A substantial enhancement in the air quality in the lockdown period from all over the world were reported. Air pollution in China was significantly reduced as more people quarantined to prevent the social spread of Covid-19 (Dutheil, Baker & Navel, 2020; Muhammad, Long & Salman, 2020; Wang & Su, 2020). Bao & Zhang (2020) reported that the concentrations of SO2, PM2.5, PM10, NO2 and CO over 44 cities in northern China have decreased significantly by 6.76%, 5.93%, 13.66%, 24.67% and 4.58%, respectively due to vehicular restrictions during lockdown period. In addition to these, they conclude that these reduction in air pollutants caused a decrease in air quality index (AQI) by 7.80% over these cities in China. Likewise, Community Multi-scale Air Quality Model (CMAQ) analysis carried out by Wang et al. (2020) found that, PM2.5 concentration over different parts of urban areas in China were significantly reduced in lockdown period. The findings of Shi & Brasseur (2020) showed that particulate matter pollution decreased by an average of 35 percent and nitrogen dioxide decreased by an average of 60 percent in northern China after the lockdowns began on January 23. However, the study found the average surface O3 concentration increased by a factor of 1.5–2 over the same time period. Bauwens et al. (2020) also observed a substantial decrease of NO2 column by 40% over cities in China and 20–38% in Western Europe and USA.
Kanniah et al. (2020) reported that PM10, PM2.5, NO2, SO2 and CO concentrations were reduced to 26–31%, 23–32%, 63–64%, 9–20% and 25–31%, respectively in urban regions of Malaysia during the lockdown period. Further, they revealed that the restricted industrial activities imposed in lockdown period resulted a reduced concentrations of Aerosol Optical Depth and tropospheric NO2 over East Asian region. There were reports that air pollution was significantly reduced in Barcelona in Spain (Tobías et al., 2020) and European region (Sicard et al., 2020) due to the lockdown to prevent Covid-19 spread. A decline in NO2, NO and an increase in surface O3 was observed at Sao Paulo in Brazil during lockdown period (Dantas et al., 2020; Nakada & Urban, 2020). Air pollution levels have dropped significantly in India due to a massive dip in vehicular movement and industrial activity which have resulted in clean and fresh air (Gautam, 2020; Mahato, Pal & Ghosh, 2020; Sharma et al., 2020).
In the meantime, Kerala state government imposed a “triple-lockdown” in Kannur from 20 April for 20 days after identifying Kannur as a “hotspot” of Covid-19 and declared it a “red” zone in the state. The “triple-lockdown” involved a combination of technology and human surveillance and movement restrictions ple by providing one entry and exit point in all abodes leaving all other roads closed for traffic. People in red zones were not allowed to leave their houses and essential items were made available local authorities through specific requests. Further, guards were deployed to ensure that people in the containment zones stayed indoors during the entire period of the lockdown. During the general lockdown and triple-lockdown periods, the skies over the polluted cities quickly cleared and smelled of fresh air. This offered a rare occasion for investigating how the air pollution levels responded to an extraordinary development.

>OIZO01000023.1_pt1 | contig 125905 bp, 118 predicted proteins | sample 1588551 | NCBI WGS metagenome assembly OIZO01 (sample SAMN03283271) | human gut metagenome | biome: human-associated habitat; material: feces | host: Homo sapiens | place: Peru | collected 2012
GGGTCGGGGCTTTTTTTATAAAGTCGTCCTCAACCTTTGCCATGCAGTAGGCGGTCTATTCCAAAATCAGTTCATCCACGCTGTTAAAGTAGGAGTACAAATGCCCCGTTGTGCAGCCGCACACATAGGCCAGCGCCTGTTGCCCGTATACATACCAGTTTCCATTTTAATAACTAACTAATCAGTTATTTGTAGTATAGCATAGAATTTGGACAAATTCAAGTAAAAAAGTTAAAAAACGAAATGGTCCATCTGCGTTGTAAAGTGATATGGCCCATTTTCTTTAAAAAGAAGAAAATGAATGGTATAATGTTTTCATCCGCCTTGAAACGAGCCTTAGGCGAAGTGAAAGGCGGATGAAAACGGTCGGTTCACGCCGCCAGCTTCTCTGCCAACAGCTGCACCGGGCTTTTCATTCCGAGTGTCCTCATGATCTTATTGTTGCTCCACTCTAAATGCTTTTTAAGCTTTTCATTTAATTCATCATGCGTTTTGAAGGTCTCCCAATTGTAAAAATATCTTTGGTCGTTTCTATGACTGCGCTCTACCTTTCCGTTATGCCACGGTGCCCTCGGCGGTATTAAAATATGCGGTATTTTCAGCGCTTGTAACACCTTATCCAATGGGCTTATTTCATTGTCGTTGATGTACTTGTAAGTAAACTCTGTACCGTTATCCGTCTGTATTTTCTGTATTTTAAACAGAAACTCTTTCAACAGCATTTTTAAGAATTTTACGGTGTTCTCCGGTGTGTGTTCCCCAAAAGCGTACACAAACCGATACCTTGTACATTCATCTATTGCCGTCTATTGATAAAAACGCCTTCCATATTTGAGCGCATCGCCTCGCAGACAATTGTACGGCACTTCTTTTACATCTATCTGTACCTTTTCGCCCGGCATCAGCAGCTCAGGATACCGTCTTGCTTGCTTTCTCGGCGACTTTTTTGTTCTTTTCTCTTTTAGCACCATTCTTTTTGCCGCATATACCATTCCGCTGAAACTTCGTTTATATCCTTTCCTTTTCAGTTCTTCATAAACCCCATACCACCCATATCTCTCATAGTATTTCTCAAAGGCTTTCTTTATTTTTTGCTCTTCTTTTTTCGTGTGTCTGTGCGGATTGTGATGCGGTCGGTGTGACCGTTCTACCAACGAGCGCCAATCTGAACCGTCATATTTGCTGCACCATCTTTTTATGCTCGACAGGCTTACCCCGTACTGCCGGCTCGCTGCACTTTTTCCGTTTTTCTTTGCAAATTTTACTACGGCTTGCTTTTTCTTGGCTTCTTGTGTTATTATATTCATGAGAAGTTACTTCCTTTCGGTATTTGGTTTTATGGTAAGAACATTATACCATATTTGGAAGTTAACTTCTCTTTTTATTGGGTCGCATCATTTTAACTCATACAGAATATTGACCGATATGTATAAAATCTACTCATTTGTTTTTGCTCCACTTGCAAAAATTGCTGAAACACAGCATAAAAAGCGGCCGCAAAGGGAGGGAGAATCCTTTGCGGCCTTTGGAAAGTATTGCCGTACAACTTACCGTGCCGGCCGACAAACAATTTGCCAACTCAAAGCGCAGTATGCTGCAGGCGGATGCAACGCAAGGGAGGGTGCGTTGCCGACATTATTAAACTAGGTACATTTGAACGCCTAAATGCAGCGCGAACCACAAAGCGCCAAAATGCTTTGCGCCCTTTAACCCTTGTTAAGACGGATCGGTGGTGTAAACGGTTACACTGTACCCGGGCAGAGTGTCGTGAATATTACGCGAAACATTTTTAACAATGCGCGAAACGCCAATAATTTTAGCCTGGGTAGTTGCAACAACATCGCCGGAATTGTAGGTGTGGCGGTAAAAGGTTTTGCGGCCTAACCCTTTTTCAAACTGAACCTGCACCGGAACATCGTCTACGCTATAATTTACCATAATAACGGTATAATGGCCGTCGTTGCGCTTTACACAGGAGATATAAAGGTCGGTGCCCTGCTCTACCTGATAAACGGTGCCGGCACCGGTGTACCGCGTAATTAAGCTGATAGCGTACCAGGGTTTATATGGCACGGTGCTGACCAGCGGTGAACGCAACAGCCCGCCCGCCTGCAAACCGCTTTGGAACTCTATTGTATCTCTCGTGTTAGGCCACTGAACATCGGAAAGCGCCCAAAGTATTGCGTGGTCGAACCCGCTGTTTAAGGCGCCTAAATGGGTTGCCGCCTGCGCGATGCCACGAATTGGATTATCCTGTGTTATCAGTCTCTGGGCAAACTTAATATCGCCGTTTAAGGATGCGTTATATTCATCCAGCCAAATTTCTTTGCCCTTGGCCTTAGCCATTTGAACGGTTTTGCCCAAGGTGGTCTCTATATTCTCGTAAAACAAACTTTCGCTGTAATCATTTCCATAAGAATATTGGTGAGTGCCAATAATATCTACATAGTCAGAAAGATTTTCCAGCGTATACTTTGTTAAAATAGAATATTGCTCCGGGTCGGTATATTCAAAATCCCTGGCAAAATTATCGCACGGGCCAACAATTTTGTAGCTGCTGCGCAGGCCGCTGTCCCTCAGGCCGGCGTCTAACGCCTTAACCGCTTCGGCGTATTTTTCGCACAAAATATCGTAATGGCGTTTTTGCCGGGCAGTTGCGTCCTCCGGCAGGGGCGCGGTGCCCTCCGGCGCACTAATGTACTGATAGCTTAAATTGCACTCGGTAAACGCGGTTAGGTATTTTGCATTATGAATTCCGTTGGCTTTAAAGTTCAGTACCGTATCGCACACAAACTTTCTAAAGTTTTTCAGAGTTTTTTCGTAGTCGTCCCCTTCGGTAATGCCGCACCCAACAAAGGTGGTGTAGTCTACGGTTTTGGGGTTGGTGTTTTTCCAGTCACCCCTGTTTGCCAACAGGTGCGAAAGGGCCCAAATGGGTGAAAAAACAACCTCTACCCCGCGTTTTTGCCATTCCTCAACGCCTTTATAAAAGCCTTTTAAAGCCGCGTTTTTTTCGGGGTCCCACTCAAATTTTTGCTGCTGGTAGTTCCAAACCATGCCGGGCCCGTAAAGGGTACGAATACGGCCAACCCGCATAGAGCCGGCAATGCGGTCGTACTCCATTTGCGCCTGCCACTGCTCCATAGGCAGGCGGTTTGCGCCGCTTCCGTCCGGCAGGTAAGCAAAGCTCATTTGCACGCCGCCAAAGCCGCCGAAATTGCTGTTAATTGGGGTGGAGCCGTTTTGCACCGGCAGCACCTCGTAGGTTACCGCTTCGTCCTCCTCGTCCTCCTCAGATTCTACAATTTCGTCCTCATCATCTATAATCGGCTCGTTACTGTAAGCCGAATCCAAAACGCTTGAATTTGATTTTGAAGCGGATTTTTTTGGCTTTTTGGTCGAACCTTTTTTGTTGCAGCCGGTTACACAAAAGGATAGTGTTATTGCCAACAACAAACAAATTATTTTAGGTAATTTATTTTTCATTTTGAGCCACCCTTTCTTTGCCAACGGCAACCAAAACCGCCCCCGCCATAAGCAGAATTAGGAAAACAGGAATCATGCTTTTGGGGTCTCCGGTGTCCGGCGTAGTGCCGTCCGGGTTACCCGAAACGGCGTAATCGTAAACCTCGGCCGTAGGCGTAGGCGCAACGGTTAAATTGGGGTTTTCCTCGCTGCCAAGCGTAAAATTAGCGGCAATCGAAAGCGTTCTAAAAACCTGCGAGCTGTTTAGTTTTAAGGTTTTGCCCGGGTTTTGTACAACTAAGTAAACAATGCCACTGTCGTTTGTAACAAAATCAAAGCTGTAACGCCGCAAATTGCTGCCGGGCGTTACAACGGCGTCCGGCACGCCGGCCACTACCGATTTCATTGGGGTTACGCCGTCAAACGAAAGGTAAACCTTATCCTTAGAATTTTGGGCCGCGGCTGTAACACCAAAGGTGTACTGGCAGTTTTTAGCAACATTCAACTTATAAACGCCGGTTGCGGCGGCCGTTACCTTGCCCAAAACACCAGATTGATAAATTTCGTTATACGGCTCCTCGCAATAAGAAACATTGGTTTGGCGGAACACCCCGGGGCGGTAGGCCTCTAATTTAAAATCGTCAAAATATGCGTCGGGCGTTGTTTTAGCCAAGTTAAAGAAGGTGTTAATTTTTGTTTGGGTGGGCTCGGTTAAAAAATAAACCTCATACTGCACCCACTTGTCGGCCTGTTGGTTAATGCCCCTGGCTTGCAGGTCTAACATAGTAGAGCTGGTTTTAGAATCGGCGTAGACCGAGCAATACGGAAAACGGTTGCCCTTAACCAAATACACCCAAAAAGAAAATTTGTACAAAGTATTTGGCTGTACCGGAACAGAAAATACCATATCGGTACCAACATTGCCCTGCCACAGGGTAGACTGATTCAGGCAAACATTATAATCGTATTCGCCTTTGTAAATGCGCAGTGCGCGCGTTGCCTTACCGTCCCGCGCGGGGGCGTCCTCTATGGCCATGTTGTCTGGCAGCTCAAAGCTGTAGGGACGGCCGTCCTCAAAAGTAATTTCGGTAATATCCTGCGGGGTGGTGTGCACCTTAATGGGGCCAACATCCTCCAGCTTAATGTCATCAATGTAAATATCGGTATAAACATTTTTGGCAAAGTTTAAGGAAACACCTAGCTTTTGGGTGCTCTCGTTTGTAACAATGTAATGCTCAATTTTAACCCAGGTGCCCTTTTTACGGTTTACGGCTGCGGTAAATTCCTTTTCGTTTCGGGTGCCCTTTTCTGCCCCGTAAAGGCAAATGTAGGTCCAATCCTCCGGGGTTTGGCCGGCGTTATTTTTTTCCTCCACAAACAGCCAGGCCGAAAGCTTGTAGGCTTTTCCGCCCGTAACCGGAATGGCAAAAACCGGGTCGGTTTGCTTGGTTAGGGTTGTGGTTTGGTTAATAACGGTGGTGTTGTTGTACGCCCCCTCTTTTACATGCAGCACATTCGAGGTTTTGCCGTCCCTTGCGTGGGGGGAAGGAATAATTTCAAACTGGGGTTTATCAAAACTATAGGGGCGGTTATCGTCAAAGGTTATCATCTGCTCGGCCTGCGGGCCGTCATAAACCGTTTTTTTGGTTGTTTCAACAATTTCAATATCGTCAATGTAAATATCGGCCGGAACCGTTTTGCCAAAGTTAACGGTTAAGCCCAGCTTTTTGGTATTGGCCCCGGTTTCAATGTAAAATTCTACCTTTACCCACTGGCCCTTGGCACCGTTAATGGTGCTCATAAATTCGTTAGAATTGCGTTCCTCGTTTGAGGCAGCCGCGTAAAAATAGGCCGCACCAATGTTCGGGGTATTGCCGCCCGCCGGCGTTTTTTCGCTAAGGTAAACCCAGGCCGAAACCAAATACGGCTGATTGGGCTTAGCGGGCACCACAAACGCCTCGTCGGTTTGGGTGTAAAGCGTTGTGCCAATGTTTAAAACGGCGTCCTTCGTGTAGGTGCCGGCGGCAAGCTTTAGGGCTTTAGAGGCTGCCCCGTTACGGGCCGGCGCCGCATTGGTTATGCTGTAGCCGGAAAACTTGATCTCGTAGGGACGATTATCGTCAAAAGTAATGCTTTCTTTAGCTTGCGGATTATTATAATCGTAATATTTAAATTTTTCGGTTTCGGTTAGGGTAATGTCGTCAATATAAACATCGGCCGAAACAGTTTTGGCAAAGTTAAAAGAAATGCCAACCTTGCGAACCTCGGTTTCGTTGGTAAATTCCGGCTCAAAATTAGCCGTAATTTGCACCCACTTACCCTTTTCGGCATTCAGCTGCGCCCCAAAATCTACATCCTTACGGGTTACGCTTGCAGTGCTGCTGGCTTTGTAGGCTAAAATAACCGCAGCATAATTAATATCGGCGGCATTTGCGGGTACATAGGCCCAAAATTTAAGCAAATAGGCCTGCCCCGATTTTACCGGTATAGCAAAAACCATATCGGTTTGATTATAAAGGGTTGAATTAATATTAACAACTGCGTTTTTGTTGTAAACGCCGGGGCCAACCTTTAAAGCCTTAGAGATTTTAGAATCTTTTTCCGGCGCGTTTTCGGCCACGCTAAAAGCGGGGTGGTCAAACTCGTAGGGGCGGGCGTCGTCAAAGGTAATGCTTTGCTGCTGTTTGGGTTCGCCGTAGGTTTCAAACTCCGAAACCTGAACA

In this work, we describe the trend in air pollution via monitoring the variations of surface O3, NO and NO2, PM10 and PM2.5, CO, VOC’s including benzene, toluene, ethyl benzene, xylene, o-xylene (collectively called BTEX), SO2, NH3, and meteorological parameters at the time of pre-lockdown, lockdown and triple-lockdown days at Kannur town in the Kerala state of South India.
Kannur was the British military headquarters on the west coast of India until 1987. Kannur has had its industrial importance from very early days. It was an important trading center of the 12th century with an active business relationship with European and Arab countries. When the state of Kerala was formed in 1957, it was named Kannur town, because administrative offices were established in the district. Kannur is the sixth-most urbanized district in Kerala, with more than 50% of its residents living in urban areas. The district is known for its high level of literacy and health care. Kannur experiences a summer season from March to the end of May. This is followed by the south-west monsoon until September. Even the smallest pollution in the atmosphere of Kannur affects the quality of the air and subsequently the health of the people here. In the first phase of Covid-19, Kannur district reported the highest number of cases in Kerala till 15 May. Ground based observations were carried out at Kannur town to investigate the variations of different trace pollutants in the atmosphere from pre-lockdown days to triple-lockdown days. The observational site lies in a coastal belt along the Arabian Sea and is very close to the National Highway (NH 17). Observational site at Kannur town (11.87° N 75.37° E 3 m msl) in northern part of Kerala state. Kannur in south India is shown in the Fig. 1A and the aerial view of Kannur town and surroundings with observational site is shown in the Fig. 1B.